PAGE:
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                    Tyree took off his sealskin glove and held one hand up to read the wind. He didn’t wet his fingers with saliva as his grandfather did. By Grandfather’s last thaw upon the snow, the fingers of the hand with which he read the wind had become shriveled and black. They had to be cut away one by one. Grandfather believed that wetting the fingers made it easier to read the wind, made the words of the wind clearer. Tyree believed that the deadly frost within the wind bit at Grandfather’s wet fingers like an invisible wolf, injured them so that, after years of exposure, they died. Grandfather was put under the ice four thaws ago with four fingers fewer than the number with which he had been placed upon the snow. Thus, Tyree no longer wet his fingers when he used them to read the wind.

            All he knew Tyree had learned from his grandfather. He’d learned to survive in a hostile world where there was never-ending snow. Tyree knew no other land. He was born in an ice cave in the middle of the thaw migration, rode his first snow pony at the age of two, killed his first enemy warrior at the age of twelve. Tyree, now eighteen, loved the vast white wilderness that went on forever. It was home.

            There it was. Tactile senses on his fingertips told Tyree that the wind had something to say.

            “Warm bloods ahead,” the wind said to Tyree.

            Tyree drew his snow pony to a stop and closed his eyes to better focus on the warning the wind was playing across his fingers. Fourteen—no, sixteen bloods. Tyree then pulled down the bandanna he wore when the blizzards were raging, or the wind was in a frosty mood. He uncovered just his nose, and raised it into the wind.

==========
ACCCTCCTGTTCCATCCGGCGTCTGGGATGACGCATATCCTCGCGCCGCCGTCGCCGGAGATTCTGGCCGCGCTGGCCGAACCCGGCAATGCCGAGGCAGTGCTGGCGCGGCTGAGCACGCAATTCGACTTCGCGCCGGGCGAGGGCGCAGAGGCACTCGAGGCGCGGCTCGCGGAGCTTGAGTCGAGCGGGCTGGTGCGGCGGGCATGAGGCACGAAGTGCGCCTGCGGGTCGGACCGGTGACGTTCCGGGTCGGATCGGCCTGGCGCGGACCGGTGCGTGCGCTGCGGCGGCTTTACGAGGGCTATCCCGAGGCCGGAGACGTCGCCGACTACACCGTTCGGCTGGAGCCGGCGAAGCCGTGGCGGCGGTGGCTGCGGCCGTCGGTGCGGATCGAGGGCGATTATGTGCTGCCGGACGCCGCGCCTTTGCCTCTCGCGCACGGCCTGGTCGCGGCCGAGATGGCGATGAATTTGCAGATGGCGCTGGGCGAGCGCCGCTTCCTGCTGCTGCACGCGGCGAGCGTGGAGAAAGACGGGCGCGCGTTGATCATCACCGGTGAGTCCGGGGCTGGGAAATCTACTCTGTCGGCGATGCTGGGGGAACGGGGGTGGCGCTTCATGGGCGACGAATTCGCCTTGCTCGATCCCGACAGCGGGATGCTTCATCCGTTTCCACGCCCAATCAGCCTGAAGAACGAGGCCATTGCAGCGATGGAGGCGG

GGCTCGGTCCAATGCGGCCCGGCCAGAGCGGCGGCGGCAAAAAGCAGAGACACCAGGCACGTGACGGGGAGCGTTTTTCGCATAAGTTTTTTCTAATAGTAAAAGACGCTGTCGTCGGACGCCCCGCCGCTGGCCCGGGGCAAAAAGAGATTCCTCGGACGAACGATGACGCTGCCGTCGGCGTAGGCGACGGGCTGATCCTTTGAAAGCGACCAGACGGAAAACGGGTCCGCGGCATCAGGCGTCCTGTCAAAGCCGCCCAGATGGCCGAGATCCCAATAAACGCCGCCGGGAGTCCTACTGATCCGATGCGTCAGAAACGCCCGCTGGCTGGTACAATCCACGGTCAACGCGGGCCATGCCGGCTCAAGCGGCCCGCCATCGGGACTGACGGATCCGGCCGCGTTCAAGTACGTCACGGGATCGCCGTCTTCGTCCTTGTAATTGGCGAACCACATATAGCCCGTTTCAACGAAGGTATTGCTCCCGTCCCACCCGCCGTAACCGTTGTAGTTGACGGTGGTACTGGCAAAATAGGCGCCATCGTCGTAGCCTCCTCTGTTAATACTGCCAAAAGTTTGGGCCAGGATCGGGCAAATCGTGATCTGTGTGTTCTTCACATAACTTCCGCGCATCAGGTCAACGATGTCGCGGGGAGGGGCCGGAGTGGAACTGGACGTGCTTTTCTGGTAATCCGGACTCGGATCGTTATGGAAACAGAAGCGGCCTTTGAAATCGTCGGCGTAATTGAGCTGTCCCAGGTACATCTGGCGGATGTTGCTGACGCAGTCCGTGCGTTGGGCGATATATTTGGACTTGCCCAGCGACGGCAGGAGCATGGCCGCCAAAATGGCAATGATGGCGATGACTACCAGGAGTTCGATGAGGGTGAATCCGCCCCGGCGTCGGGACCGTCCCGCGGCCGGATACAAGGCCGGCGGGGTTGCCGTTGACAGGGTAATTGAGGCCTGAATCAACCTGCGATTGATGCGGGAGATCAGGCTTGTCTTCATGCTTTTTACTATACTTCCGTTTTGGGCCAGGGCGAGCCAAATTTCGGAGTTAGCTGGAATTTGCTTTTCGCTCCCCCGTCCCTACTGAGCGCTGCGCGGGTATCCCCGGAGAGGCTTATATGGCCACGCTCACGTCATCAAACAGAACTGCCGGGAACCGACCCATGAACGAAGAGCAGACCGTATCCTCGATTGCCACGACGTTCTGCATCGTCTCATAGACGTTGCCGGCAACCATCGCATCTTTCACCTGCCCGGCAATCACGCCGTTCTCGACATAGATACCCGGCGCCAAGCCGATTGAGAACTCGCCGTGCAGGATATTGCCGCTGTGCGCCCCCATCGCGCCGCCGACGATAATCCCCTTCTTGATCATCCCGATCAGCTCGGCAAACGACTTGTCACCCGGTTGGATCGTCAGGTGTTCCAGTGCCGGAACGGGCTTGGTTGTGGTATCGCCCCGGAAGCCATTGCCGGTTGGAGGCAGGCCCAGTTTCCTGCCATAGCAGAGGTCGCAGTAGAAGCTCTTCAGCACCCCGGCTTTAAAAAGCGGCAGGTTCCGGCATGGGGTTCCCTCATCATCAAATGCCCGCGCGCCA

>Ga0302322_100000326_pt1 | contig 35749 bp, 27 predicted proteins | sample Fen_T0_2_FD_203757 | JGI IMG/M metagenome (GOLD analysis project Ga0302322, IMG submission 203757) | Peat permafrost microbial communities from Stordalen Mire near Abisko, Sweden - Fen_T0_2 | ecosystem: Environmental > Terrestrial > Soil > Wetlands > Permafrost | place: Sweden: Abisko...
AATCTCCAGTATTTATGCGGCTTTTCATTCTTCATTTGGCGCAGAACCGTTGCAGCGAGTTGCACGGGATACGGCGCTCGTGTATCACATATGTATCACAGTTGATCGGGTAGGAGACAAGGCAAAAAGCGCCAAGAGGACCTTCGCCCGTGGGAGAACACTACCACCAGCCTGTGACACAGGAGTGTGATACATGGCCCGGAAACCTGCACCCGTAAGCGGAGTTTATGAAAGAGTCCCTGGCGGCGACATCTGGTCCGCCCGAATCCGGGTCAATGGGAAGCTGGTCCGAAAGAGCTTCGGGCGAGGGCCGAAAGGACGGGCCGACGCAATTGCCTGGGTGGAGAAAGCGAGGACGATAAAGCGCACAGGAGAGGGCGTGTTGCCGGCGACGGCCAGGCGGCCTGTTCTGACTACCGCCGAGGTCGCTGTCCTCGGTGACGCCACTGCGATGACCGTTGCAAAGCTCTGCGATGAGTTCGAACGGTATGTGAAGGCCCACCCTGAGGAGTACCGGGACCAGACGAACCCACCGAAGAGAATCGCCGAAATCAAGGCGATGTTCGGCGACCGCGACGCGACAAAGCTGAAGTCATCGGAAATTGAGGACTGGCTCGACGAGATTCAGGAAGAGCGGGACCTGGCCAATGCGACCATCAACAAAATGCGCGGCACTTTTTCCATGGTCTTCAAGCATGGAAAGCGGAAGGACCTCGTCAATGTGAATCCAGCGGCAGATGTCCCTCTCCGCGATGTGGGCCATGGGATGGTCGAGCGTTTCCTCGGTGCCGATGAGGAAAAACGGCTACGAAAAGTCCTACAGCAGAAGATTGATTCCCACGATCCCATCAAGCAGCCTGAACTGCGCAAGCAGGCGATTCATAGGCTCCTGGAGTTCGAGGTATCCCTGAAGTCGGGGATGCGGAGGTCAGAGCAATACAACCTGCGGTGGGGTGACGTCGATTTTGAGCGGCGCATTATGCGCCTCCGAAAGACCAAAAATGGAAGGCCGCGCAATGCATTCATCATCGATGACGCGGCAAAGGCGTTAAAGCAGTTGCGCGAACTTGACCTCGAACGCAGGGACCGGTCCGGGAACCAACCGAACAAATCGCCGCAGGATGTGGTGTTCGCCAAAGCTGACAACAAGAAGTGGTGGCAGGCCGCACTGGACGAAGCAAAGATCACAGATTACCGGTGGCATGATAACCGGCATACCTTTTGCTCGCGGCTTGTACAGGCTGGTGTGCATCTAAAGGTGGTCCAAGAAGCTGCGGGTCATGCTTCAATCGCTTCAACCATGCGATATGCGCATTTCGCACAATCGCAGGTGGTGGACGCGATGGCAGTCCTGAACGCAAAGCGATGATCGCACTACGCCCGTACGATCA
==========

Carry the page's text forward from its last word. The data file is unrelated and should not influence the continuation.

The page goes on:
Tyree was Kodiak. His people, descended from the union of the Legendary Ones, had senses that other clans did not possess. The Kodiak were hated for it. Tyree drew a big breath of the wind into his sensitive nose. He could smell them: humans, eight, and eight horses. One of the humans was a female. The taint of metal touched Tyree’s nostrils: large pieces, flattened, sharpened, warriors, heavily armed, four to the right, four to the left. Ambush.

            Tyree pulled his bandanna further down to put the rest of his face into the wind. He had large dark piercing eyes, a prominent nose, and a wide mouth firmly set. He had no facial hair, but would one day begin to grow the beard of an elder—if he lived long enough. Life on the snow was dangerous. Large clans vying for limited resources made the worst enemies. Tyree’s clan had two such enemy nations who sought since time began to eradicate the Kodiak.

            The Tranca, a much larger clan than the Kodiak, were great warriors. They held the tiny island of warmth known as Verdanta at the hot springs where it was said green grass and flowers grew in the midst of the bleakness. The Tranca also held parts of the twisted forests, dark and sinister expanses where colossal ancient leafless trees provided wood—wood which provided needed warmth for all the clans. Wood, the gold of the wilderness. Wood could be traded for ponies, food, weapons, loyalty. The Tranca defended their portion of the twisted forests with resolve.